India has announced immediate import restrictions on laptops, tablets and personal computers – stating all devices entering the country will now require a valid import license.
Speaking to Reuters about the new restrictions, announced on Thursday, former director general at tech industry body MAIT Ali Akhtar Jafri, said the restrictions were “to push manufacturing to India”.
A single laptop or tablet imported for personal use and ordered directly from e-commerce portals will be exempt from the import licensing requirement, according to the Indian Ministry of Commerce and Industry.
Licensing exemptions are also available for up to 20 devices that are required for testing, research and development purposes.
The recent restrictions follow news that major Apple supplier Foxconn invested $600m (Rs49.6bn)into two new iPhone manufacturing plants in India – estimated to create around 13,000 jobs in the local area.
As US China tensions continue to heighten, more and more technology companies are looking for alternative manufacturing locations outside of China, something India is taking advantage of.
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GlobalData research found that according to the Ministry of Commerce and Industry, India has entered into 13 Regional Trade Agreements (RTAs) and Free Trade Agreements (FTAs) with different countries and regions, as of July 2022.
The country also has an upcoming Digital India Act which aims to oversee issues such as AI regulation, cybercrime and data protection.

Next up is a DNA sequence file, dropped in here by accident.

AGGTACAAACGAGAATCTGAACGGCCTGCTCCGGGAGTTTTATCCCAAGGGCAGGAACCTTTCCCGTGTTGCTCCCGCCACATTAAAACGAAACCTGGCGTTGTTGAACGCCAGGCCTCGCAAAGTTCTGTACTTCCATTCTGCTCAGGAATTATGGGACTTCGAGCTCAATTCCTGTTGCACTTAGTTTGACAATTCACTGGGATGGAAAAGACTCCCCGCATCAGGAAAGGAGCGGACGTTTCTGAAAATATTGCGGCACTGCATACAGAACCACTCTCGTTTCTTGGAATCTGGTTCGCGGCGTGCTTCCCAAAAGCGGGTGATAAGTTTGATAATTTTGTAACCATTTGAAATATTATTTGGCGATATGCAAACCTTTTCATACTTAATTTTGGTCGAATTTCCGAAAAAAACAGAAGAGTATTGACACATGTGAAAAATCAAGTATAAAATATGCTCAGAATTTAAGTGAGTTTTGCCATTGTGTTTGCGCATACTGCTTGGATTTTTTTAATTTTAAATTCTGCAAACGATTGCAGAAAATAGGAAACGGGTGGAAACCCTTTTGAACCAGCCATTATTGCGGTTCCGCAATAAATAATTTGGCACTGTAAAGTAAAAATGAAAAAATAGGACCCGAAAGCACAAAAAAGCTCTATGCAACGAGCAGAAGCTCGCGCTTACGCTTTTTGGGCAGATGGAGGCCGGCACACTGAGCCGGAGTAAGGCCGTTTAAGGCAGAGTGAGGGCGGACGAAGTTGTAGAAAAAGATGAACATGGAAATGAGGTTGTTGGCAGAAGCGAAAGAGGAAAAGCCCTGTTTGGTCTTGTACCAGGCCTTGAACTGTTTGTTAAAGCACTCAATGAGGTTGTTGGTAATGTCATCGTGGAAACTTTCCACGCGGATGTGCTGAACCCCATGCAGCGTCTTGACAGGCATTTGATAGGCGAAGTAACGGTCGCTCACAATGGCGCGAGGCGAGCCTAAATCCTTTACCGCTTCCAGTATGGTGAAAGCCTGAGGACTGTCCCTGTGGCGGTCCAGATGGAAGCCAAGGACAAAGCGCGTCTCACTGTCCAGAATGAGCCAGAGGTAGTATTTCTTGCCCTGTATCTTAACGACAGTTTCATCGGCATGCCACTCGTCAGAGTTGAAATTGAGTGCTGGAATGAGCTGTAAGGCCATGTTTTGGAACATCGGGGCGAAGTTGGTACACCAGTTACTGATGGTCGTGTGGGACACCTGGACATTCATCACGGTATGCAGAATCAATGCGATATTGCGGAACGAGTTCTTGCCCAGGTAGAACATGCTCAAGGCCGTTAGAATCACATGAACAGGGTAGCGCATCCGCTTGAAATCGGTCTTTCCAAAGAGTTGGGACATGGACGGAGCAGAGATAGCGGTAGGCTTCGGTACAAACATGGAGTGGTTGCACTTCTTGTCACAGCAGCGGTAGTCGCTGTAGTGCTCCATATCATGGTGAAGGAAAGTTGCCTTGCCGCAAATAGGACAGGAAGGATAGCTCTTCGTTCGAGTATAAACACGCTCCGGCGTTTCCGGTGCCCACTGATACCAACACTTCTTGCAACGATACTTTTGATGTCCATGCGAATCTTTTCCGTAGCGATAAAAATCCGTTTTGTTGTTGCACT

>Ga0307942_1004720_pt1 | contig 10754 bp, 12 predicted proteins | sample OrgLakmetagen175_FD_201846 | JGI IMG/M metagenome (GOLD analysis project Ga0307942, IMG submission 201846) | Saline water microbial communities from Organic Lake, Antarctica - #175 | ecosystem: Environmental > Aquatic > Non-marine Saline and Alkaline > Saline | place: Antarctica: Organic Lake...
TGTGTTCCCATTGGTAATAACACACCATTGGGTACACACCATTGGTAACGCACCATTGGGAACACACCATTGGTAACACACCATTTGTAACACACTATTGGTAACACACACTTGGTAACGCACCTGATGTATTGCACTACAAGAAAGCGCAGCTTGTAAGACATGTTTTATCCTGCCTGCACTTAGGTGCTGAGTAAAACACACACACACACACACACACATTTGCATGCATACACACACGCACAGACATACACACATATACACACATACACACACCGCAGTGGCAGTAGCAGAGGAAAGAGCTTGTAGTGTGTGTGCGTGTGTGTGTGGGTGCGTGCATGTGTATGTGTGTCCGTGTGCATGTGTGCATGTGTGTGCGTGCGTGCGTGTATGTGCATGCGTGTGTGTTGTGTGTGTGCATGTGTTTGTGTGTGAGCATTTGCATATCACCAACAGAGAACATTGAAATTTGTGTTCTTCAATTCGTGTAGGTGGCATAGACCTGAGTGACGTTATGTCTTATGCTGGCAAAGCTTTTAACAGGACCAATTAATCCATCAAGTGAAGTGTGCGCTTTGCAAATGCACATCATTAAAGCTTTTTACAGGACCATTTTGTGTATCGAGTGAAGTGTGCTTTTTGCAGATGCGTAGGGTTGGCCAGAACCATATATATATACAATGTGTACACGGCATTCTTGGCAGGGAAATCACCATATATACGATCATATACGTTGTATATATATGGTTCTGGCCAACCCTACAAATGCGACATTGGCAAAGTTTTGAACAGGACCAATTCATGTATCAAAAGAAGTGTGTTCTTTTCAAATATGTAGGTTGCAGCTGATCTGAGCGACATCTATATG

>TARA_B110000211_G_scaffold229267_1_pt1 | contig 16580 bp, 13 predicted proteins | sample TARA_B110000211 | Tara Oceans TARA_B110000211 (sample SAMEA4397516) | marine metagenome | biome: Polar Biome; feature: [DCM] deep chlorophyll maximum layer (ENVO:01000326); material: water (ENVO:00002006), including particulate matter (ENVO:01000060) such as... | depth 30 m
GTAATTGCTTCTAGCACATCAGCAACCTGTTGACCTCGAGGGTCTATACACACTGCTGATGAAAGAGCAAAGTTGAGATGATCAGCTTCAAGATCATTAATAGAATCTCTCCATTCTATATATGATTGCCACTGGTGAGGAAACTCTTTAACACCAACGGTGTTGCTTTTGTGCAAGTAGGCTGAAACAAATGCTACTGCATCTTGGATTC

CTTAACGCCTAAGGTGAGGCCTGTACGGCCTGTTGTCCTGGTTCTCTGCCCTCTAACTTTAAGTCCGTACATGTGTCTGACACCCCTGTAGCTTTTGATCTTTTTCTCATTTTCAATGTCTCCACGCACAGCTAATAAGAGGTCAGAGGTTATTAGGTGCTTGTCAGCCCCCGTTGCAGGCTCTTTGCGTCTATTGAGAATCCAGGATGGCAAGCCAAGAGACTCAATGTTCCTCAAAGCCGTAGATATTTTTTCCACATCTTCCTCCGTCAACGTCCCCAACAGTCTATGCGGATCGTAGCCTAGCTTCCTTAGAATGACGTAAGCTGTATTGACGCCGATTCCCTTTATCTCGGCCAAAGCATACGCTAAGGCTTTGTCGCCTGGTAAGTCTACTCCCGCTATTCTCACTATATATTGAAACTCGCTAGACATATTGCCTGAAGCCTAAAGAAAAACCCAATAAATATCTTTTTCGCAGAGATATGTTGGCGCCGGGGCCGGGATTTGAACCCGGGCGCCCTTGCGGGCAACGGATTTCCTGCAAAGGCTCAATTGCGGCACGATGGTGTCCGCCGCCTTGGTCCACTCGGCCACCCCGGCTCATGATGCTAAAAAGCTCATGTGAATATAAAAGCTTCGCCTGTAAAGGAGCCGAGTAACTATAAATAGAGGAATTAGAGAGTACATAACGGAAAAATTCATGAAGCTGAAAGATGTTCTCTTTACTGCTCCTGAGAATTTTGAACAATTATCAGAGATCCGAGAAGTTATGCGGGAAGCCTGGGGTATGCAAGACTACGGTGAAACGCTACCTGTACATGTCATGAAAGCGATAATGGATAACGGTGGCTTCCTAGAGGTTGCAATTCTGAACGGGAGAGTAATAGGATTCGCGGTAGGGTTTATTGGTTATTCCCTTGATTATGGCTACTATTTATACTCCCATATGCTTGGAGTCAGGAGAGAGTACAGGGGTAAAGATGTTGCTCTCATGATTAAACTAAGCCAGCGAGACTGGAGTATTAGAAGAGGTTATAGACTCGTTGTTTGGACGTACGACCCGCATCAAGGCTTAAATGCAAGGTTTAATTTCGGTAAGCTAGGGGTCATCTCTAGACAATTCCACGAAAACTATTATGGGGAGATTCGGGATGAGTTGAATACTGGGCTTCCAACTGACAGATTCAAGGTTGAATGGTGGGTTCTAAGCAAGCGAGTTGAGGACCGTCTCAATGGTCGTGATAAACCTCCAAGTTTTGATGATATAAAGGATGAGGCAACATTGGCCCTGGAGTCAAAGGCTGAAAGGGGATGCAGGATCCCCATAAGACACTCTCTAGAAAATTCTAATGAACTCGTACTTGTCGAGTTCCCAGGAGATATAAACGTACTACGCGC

The overall merchandise export of the country declined at a pace of 4.3% on an average during October 2022 to March 2023, according to GlobalData.
However, India’s top sector contributing to foreign direct investment inflow was computer hardware and technology with a total inflow of $9.3bn from April 2022 to March 2023.
The same report by GlobalData acknowledged that one out of every ten unicorn companies are started in India.
Speaking on how these restrictions may impact western brands such as Apple, GlobalData consultant Neil Saunders believes there is “very little” companies can do to circumvent the regulations immediately.
In the short-term future Saunders states that Apple will need to go through the licensing process which could “severely harm” its sales in the country as well as impacting consumers wishing to buy latest devices.
Longer term, Saunders believes it entirely possible for Apple to review its manufacturing capacity in India and therefore attempt to negotiate reduced requirements with the Indian government in exchange for more investment in the country.
A negotiation which Saunders describes as the “real intent” behind the restrictions in order to boost investment into India.
As India seeks to cash in on US China tensions, the upcoming Digital India Act is likely to impose more regulations over imported hardware.